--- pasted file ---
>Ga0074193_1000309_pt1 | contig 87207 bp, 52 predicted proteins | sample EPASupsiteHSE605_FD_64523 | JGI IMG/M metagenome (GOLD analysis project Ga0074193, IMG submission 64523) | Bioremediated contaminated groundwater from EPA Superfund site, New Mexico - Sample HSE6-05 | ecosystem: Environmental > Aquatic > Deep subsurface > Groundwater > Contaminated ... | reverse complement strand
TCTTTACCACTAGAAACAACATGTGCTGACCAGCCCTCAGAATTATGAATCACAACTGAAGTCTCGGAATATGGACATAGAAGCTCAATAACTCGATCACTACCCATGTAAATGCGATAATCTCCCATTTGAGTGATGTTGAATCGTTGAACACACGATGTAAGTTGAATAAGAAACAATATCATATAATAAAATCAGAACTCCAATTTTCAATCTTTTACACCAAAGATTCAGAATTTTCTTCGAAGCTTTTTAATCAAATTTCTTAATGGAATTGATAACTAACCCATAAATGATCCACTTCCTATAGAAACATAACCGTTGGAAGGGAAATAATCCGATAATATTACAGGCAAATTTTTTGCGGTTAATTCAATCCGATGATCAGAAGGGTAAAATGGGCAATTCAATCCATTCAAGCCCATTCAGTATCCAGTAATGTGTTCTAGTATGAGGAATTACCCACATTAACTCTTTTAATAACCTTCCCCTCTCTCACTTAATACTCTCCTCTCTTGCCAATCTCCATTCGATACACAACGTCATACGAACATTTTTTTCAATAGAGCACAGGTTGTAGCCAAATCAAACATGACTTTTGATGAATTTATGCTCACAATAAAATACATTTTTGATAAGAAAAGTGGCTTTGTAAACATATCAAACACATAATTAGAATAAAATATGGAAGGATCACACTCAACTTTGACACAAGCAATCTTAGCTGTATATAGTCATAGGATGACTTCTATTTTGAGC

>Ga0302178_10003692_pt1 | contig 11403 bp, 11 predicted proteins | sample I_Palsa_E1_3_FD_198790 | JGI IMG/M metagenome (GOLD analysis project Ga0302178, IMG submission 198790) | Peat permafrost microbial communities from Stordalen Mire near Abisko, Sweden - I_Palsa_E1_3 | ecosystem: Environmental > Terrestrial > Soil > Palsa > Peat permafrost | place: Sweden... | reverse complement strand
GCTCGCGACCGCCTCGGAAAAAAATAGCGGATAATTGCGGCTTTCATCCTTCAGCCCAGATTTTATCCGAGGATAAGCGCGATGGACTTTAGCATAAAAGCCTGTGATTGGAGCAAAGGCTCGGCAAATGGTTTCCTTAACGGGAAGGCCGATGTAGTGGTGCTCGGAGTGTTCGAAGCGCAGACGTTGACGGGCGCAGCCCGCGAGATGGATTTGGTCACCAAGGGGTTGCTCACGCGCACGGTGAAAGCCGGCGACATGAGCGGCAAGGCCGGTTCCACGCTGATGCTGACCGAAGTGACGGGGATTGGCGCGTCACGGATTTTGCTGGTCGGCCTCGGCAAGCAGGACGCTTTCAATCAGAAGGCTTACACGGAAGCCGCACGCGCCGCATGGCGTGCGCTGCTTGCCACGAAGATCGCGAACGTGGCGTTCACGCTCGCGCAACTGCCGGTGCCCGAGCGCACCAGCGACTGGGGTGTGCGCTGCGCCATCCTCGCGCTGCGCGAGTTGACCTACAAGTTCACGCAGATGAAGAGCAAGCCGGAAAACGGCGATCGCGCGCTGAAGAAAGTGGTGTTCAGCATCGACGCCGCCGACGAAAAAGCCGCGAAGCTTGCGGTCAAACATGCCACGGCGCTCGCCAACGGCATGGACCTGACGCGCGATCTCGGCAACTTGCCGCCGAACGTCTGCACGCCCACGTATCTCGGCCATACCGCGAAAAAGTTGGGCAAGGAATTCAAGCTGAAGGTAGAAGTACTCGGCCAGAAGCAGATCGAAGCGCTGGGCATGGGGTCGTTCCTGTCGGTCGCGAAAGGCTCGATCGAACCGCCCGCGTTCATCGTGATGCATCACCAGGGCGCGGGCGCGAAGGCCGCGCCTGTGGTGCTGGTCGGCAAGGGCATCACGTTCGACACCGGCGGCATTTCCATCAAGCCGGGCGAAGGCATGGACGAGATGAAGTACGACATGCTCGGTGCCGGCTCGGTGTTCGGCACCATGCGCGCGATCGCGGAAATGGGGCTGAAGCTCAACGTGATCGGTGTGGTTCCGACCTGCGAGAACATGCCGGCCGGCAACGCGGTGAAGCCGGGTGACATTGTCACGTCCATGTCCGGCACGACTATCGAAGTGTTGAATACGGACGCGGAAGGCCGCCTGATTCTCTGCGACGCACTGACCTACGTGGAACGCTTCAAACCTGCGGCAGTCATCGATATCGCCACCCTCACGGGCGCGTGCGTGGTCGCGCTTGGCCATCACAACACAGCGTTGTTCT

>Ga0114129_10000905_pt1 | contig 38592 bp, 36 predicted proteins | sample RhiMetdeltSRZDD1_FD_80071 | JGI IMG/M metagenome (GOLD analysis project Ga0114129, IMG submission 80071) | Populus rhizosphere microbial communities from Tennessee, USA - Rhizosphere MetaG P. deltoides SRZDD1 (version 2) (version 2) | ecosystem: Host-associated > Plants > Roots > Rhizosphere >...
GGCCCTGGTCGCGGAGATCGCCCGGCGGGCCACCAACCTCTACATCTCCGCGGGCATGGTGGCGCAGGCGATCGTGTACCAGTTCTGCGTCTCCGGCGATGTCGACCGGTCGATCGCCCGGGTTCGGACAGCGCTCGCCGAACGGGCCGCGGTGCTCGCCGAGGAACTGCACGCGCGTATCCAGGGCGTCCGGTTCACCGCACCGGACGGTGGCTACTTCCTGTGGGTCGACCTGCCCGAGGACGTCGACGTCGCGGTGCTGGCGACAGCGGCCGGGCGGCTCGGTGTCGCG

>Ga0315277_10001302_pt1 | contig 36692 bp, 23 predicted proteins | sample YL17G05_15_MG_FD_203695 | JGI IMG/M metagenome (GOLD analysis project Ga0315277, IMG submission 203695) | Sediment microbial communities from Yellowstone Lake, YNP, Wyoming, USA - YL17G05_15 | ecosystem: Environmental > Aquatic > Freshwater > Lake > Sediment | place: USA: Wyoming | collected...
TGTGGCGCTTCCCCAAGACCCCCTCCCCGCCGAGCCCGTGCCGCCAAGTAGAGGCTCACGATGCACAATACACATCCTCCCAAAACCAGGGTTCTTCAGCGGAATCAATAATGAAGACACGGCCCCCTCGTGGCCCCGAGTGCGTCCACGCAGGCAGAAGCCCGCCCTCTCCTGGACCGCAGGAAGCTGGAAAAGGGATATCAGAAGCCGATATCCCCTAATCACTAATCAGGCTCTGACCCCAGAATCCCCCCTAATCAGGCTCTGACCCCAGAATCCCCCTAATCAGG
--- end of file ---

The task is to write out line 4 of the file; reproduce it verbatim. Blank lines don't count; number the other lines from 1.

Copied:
GCTCGCGACCGCCTCGGAAAAAAATAGCGGATAATTGCGGCTTTCATCCTTCAGCCCAGATTTTATCCGAGGATAAGCGCGATGGACTTTAGCATAAAAGCCTGTGATTGGAGCAAAGGCTCGGCAAATGGTTTCCTTAACGGGAAGGCCGATGTAGTGGTGCTCGGAGTGTTCGAAGCGCAGACGTTGACGGGCGCAGCCCGCGAGATGGATTTGGTCACCAAGGGGTTGCTCACGCGCACGGTGAAAGCCGGCGACATGAGCGGCAAGGCCGGTTCCACGCTGATGCTGACCGAAGTGACGGGGATTGGCGCGTCACGGATTTTGCTGGTCGGCCTCGGCAAGCAGGACGCTTTCAATCAGAAGGCTTACACGGAAGCCGCACGCGCCGCATGGCGTGCGCTGCTTGCCACGAAGATCGCGAACGTGGCGTTCACGCTCGCGCAACTGCCGGTGCCCGAGCGCACCAGCGACTGGGGTGTGCGCTGCGCCATCCTCGCGCTGCGCGAGTTGACCTACAAGTTCACGCAGATGAAGAGCAAGCCGGAAAACGGCGATCGCGCGCTGAAGAAAGTGGTGTTCAGCATCGACGCCGCCGACGAAAAAGCCGCGAAGCTTGCGGTCAAACATGCCACGGCGCTCGCCAACGGCATGGACCTGACGCGCGATCTCGGCAACTTGCCGCCGAACGTCTGCACGCCCACGTATCTCGGCCATACCGCGAAAAAGTTGGGCAAGGAATTCAAGCTGAAGGTAGAAGTACTCGGCCAGAAGCAGATCGAAGCGCTGGGCATGGGGTCGTTCCTGTCGGTCGCGAAAGGCTCGATCGAACCGCCCGCGTTCATCGTGATGCATCACCAGGGCGCGGGCGCGAAGGCCGCGCCTGTGGTGCTGGTCGGCAAGGGCATCACGTTCGACACCGGCGGCATTTCCATCAAGCCGGGCGAAGGCATGGACGAGATGAAGTACGACATGCTCGGTGCCGGCTCGGTGTTCGGCACCATGCGCGCGATCGCGGAAATGGGGCTGAAGCTCAACGTGATCGGTGTGGTTCCGACCTGCGAGAACATGCCGGCCGGCAACGCGGTGAAGCCGGGTGACATTGTCACGTCCATGTCCGGCACGACTATCGAAGTGTTGAATACGGACGCGGAAGGCCGCCTGATTCTCTGCGACGCACTGACCTACGTGGAACGCTTCAAACCTGCGGCAGTCATCGATATCGCCACCCTCACGGGCGCGTGCGTGGTCGCGCTTGGCCATCACAACACAGCGTTGTTCT